Friday, 22 July 2011

CD Reviews (The Straits Times, July 2011)

13th Van Cliburn International Piano Competition
Harmonia Mundi 907506 / *****

How does a young up-and-coming pianist promote himself? Win a major piano competition and have a CD recorded as a calling card. That was exactly what 19-year-old Zhang Haochen did in 2009, sharing 1st prize with the blind Japanese Nobuyuki Tsujii at the Van Cliburn International Piano Competition. At the time, it was thought that Zhang, then a student, was too young to accept the responsibilities of a winner. However, listening to these “live” competition performances, the maturity and sheer adroitness of the playing suggest otherwise.

There are no edits, and hardly a note is dropped for Stravinsky’s fearsome Three Movements from Petrushka, a typical competition showpiece. In Chopin’s 24 Préludes (Op.28), the magisterial sweep achieved is revelatory, and each individual gem is shaded with polish and finesse. Mason Bates’ blues-inflected White Lies For Lomax, commissioned by the Competition, reveals Zhang’s sympathy for jazz idioms. Closing with Liszt’s Spanish Rhapsody, another barnstorming warhorse is served up with stunning accuracy. Fans of Lang Lang and Wang Yuja will not want to pass up on witnessing this major talent in person.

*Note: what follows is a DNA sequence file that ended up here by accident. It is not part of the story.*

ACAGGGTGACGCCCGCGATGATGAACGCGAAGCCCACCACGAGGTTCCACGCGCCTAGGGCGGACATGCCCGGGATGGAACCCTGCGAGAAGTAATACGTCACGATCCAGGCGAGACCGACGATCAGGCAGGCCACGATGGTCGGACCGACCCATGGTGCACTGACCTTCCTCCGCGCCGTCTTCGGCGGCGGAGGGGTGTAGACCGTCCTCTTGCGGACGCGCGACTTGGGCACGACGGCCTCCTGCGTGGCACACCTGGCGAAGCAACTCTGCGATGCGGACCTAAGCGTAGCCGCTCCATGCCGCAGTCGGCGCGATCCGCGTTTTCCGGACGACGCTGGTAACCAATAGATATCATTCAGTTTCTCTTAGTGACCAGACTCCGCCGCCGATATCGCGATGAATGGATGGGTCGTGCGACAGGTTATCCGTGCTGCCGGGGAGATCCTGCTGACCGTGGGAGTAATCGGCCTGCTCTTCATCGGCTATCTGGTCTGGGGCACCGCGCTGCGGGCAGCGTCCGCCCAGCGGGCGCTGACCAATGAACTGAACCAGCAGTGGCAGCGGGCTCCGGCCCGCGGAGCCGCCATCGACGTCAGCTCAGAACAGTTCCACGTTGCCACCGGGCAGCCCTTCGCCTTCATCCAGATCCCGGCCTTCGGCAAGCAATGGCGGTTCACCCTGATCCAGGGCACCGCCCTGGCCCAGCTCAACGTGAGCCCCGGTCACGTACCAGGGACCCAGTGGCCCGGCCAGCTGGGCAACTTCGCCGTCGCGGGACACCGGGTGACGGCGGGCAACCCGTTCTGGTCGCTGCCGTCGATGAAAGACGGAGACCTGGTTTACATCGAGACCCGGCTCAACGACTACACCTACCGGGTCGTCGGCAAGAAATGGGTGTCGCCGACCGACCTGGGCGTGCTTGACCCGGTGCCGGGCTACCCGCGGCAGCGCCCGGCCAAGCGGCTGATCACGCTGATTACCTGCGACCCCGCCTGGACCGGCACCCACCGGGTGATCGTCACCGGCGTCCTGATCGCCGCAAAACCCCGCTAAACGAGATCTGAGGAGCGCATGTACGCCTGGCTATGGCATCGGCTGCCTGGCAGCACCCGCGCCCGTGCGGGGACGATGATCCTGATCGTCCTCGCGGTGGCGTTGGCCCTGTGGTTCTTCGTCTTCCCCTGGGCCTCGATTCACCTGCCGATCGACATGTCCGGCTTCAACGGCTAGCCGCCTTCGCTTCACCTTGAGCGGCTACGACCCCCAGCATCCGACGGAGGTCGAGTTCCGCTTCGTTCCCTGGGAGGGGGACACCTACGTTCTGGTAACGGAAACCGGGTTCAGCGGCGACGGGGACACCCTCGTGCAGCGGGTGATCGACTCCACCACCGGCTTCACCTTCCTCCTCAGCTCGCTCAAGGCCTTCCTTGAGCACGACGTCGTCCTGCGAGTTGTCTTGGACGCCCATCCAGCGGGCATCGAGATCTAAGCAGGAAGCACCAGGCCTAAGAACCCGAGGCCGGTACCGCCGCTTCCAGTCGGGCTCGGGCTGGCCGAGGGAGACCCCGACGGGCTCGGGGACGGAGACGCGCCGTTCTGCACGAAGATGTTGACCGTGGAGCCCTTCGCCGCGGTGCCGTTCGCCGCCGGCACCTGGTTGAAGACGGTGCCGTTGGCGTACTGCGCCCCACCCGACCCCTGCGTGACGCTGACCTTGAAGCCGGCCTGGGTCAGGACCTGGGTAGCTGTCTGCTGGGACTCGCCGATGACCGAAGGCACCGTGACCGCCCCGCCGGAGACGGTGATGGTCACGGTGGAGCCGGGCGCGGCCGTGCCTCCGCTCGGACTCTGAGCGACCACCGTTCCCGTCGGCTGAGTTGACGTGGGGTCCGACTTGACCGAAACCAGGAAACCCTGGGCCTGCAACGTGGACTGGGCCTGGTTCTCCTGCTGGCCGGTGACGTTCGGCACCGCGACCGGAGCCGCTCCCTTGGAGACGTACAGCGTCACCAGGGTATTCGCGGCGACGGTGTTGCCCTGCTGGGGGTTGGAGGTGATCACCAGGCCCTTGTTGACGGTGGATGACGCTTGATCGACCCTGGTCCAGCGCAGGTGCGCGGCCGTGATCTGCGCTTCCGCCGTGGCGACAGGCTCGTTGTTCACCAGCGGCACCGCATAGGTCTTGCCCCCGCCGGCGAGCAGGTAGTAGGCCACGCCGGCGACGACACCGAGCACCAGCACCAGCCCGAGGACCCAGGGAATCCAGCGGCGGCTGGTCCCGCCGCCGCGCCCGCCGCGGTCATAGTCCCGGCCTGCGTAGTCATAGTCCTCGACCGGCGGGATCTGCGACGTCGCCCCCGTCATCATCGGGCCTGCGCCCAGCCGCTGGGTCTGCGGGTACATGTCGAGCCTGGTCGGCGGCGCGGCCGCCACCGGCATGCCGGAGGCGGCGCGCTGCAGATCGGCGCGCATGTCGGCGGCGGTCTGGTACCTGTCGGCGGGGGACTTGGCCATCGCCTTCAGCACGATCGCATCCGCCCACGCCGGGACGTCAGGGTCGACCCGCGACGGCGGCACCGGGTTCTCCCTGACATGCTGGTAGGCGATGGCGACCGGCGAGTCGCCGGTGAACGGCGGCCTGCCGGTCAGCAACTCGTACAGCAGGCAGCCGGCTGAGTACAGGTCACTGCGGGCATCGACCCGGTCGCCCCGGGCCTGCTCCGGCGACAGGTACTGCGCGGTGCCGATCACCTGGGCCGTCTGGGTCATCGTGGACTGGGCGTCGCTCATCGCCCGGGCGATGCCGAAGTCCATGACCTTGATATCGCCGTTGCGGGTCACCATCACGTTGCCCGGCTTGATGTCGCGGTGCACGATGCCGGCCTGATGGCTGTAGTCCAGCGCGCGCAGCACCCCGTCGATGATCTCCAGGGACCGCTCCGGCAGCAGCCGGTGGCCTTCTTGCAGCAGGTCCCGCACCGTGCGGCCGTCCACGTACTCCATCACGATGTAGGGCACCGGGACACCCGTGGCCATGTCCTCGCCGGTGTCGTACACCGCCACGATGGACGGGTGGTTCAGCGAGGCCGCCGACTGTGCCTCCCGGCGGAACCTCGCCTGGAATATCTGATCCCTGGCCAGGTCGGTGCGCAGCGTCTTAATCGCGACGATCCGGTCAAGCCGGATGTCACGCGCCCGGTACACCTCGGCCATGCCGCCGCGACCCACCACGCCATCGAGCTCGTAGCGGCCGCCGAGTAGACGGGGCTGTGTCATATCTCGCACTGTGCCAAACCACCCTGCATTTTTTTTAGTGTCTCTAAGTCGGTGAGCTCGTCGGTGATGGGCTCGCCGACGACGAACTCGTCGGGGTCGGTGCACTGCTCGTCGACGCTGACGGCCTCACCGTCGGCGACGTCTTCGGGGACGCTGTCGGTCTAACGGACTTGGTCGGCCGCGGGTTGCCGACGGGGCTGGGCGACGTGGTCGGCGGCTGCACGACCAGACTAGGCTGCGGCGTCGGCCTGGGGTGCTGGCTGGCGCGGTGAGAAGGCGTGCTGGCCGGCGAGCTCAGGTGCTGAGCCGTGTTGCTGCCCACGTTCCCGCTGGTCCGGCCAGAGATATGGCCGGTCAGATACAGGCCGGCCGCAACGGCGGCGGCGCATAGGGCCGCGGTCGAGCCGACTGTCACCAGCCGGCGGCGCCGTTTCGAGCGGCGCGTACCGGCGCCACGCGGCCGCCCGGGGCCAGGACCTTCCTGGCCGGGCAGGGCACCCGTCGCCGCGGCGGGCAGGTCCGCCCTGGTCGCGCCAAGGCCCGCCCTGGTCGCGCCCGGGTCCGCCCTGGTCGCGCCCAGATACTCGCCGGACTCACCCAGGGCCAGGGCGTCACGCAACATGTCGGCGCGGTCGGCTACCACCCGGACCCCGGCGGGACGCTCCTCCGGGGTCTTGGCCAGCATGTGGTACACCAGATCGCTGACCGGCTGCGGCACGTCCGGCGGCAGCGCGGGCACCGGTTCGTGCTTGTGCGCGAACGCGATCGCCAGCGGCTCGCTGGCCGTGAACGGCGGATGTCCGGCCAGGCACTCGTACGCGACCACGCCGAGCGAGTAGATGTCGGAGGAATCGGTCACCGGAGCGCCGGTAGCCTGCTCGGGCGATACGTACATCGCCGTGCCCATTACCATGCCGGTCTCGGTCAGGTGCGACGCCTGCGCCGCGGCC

ZHANG HAOCHEN with the Singapore Chinese Orchestra
22 & 23 July 2011, Singapore Conference Hall, 8 pm
24 July 2011, Singapore Conference Hall, 5 pm
Tickets available at SISTIC

Royal Liverpool Philharmonic / Vasily Petrenko
Deutsche Grammophon 477 8777 / ****1/2

The Violin Concerto by the American composer Jennifer Higdon (born 1962) was dedicated to Hilary Hahn, and sounds to be a durable 21st century virtuoso vehicle. Its two longer slow movements followed by a brief but furious finale superficially resemble the famous concerto of Samuel Barber. Just like Barber, Higdon’s is an accessibly tonal score but not without its share of discords and barbs, residing mostly in the opening movement. The second movement is a long-breathed chaconne that has that expansive feel that has come to define much of American music, followed by an impressive display of fireworks to close.

Hahn’s quicksilver technique and sound projection is peerless, which will win this substantial new work many new friends. Its coupling, the extremely popular Tchaikovsky Violin Concerto, however sounds almost subdued by comparison. Having outgrown her child prodigy years, Hahn’s restrained approach provides a more sober look at a familiar favourite. One just wishes for a little more youthful dash to complement her maturity.

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